DevSecOps is a software development methodology that merges development (Dev), security (Sec) and operations (Ops) into one team that integrates security throughout the entire software development life cycle (SDLC). The goal is to deliver high-quality applications quickly and securely.
The traditional software development life cycle introduces security in the late phases of the SDLC. However, this approach cannot protect against sophisticated cybersecurity attacks. Today’s cybersecurity landscape requires shorter, frequent iterations to quickly patch and fix security issues. DevSecOps integrates security into the continuous integration and continuous delivery (CI/CD) pipeline to ensure teams can address pressing security issues at DevOps speed.
Many organizations are enthusiastically adopting DevSecOps but, in the process, discover they don’t have the necessary infrastructure. DevSecOps requires smooth global collaboration between teams and requires that security controls are built into the IT environment. This is where SASE comes in.
What is Secure Access Service Edge (SASE)?
Secure access service edge (SASE) is a network security model that provides network connectivity with security based on identity, real-time security context and corporate security policies. It is aligned with the zero-trust security paradigm, ensuring that connections are denied by default unless a verified identity has permission to access a specific application, service or edge location.
SASE unifies networking and security functions into one fully integrated service delivered in the cloud. SASE includes several technologies: software-defined wide area networking (SD-WAN), secure web gateway (SWG), cloud access security broker (CASB), next-generation firewall (NGFW) and zero-trust network access (ZTNA).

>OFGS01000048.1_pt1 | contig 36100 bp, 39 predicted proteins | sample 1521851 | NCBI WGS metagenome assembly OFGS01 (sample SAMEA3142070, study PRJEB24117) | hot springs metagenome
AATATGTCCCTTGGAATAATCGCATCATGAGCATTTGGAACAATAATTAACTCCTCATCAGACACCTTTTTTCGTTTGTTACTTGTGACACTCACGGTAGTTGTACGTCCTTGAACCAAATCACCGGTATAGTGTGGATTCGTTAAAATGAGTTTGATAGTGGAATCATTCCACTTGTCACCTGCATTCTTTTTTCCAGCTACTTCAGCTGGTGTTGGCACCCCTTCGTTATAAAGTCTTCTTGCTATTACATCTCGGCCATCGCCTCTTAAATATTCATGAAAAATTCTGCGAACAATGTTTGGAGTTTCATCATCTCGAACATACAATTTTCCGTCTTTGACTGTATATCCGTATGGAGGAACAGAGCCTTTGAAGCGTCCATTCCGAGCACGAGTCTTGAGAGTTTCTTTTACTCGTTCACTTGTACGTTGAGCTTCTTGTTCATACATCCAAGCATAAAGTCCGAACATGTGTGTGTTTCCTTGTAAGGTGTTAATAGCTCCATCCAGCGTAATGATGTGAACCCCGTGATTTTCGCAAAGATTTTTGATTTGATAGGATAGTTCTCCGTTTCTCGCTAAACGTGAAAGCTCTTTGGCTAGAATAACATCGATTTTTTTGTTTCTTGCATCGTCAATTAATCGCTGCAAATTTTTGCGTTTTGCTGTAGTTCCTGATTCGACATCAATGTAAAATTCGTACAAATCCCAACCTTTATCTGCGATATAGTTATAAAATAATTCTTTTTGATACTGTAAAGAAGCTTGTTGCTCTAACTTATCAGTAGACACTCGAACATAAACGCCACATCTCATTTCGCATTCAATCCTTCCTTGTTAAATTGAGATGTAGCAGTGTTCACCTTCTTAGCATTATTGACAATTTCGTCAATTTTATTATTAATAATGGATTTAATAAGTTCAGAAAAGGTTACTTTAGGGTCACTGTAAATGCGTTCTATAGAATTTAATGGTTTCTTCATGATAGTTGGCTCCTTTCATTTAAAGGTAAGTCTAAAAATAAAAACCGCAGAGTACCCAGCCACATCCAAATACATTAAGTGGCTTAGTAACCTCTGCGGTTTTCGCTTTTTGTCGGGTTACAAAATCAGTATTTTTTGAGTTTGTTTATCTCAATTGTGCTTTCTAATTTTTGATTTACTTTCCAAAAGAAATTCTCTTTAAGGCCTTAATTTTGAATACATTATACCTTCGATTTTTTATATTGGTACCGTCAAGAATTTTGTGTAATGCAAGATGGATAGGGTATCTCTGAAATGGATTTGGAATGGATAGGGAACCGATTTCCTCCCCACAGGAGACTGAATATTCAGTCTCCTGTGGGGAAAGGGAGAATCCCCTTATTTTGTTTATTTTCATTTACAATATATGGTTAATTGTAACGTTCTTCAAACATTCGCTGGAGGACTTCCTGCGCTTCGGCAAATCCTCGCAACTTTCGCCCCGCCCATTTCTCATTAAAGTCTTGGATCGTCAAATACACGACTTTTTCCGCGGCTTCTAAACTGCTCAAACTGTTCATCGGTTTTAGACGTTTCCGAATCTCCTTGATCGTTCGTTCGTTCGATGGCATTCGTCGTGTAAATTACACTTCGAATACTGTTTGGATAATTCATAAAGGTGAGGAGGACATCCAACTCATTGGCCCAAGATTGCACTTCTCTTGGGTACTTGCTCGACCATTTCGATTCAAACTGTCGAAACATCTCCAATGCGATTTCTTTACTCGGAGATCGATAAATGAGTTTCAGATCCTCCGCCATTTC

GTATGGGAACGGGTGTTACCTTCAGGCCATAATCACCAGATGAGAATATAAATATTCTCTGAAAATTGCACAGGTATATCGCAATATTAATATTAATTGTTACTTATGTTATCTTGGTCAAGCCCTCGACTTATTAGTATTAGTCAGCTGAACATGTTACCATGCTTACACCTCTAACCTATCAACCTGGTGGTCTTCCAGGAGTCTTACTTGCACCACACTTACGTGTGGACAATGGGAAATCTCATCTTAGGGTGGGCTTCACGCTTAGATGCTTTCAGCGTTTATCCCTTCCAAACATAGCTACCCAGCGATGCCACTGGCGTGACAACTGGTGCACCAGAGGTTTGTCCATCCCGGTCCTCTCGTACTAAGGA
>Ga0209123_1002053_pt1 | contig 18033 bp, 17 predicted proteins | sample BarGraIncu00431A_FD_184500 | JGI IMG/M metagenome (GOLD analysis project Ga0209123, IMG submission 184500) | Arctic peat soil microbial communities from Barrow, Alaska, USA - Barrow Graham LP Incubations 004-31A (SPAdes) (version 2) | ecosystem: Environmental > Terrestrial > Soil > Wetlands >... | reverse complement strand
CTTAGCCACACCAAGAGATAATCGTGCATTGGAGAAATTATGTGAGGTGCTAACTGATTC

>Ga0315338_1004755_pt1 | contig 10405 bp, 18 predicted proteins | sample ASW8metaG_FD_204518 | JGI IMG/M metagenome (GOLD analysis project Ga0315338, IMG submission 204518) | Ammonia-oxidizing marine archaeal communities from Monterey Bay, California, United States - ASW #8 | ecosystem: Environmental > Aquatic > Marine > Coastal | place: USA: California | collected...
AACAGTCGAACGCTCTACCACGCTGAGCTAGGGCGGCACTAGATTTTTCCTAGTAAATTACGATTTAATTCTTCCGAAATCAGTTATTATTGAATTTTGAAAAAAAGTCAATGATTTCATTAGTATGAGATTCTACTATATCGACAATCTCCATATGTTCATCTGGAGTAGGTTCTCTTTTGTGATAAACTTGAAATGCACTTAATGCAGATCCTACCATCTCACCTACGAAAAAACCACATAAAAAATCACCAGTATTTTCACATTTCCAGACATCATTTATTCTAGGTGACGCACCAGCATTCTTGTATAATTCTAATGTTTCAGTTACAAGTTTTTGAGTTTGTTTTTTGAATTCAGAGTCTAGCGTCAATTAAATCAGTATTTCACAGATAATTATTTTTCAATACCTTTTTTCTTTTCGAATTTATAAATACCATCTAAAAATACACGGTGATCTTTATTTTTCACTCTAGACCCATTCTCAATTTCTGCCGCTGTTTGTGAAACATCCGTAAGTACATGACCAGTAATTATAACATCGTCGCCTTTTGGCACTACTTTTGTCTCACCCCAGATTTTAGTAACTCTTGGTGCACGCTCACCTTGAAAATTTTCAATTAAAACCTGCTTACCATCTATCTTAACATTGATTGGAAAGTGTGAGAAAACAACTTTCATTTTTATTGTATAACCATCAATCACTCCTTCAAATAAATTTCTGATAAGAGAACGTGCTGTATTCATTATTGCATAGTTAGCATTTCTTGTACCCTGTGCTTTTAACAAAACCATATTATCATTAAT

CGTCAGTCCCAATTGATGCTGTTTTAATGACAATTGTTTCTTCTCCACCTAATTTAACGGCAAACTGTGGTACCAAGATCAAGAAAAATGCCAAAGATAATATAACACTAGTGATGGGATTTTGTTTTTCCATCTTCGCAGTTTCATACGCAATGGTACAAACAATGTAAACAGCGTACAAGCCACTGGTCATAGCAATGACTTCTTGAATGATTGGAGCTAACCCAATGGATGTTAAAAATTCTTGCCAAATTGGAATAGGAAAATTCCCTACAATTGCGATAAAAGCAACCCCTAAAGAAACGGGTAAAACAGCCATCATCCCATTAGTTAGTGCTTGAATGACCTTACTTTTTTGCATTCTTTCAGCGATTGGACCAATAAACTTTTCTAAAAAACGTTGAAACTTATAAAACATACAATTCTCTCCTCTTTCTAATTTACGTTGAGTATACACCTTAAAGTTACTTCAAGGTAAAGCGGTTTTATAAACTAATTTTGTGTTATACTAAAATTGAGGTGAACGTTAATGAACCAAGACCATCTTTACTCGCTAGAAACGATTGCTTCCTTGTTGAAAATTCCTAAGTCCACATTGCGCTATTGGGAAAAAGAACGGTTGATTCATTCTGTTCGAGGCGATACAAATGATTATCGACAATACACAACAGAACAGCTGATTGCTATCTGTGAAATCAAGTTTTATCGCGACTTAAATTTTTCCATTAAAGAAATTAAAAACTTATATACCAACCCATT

A key benefit of SASE is enhanced network security. SASE services enhance network security with a granular approach to network protection, detecting and blocking network attacks such as distributed denial of service (DDoS) attacks, man-in-the-middle (MitM) attacks, phishing, email spoofing and malware with deep security scans.
Additional benefits of SASE include:
-Lower cost compared to traditional networks because SASE includes fewer on-premises hardware components and features previously purchased from multiple vendors.
-Easier maintenance because it provides one pane of glass that allows IT teams to manage all applications and users wherever they are.
Components of SASE
Cloud-access Security Broker (CASB)
CASB acts as a bridge between users/devices and cloud applications. It allows organizations to apply security policies, two-factor authentication and single sign-on to all cloud applications, preventing unauthorized devices and individuals from accessing sensitive assets and denying access by default.
Zero-Trust Network Access (ZTNA)
ZTNA ensures that users or devices have explicit permission to access applications or resources. It is a critical component of a zero-trust security architecture, ensuring that internal, private applications are hidden from users who should not have access to them. It also enables secure remote access through layered authentication. ZTNA provides flexible security to meet modern security requirements.
Software-Defined Wide-Area Networking (SD-WAN)
SD-WAN is a connectivity architecture that separates network hardware from the physical control layer. It improves network performance by enhancing and simplifying WAN performance and management. SD-WAN supports modern, cloud-based applications and services while reducing connectivity costs. Combining SD-WAN with advanced security features provides a foundation for enterprises to transition to SASE.
Secure Web Gateways (SWG)
SWG protects online devices from malware infection, enforces corporate security policies and filters unwanted websites in user-initiated internet traffic. SWG provides URL filtering, application control, DLP, antivirus, sandboxing and SSL inspection. All these capabilities protect users from harmful websites and enforce security policies while ensuring full web access and promoting productivity.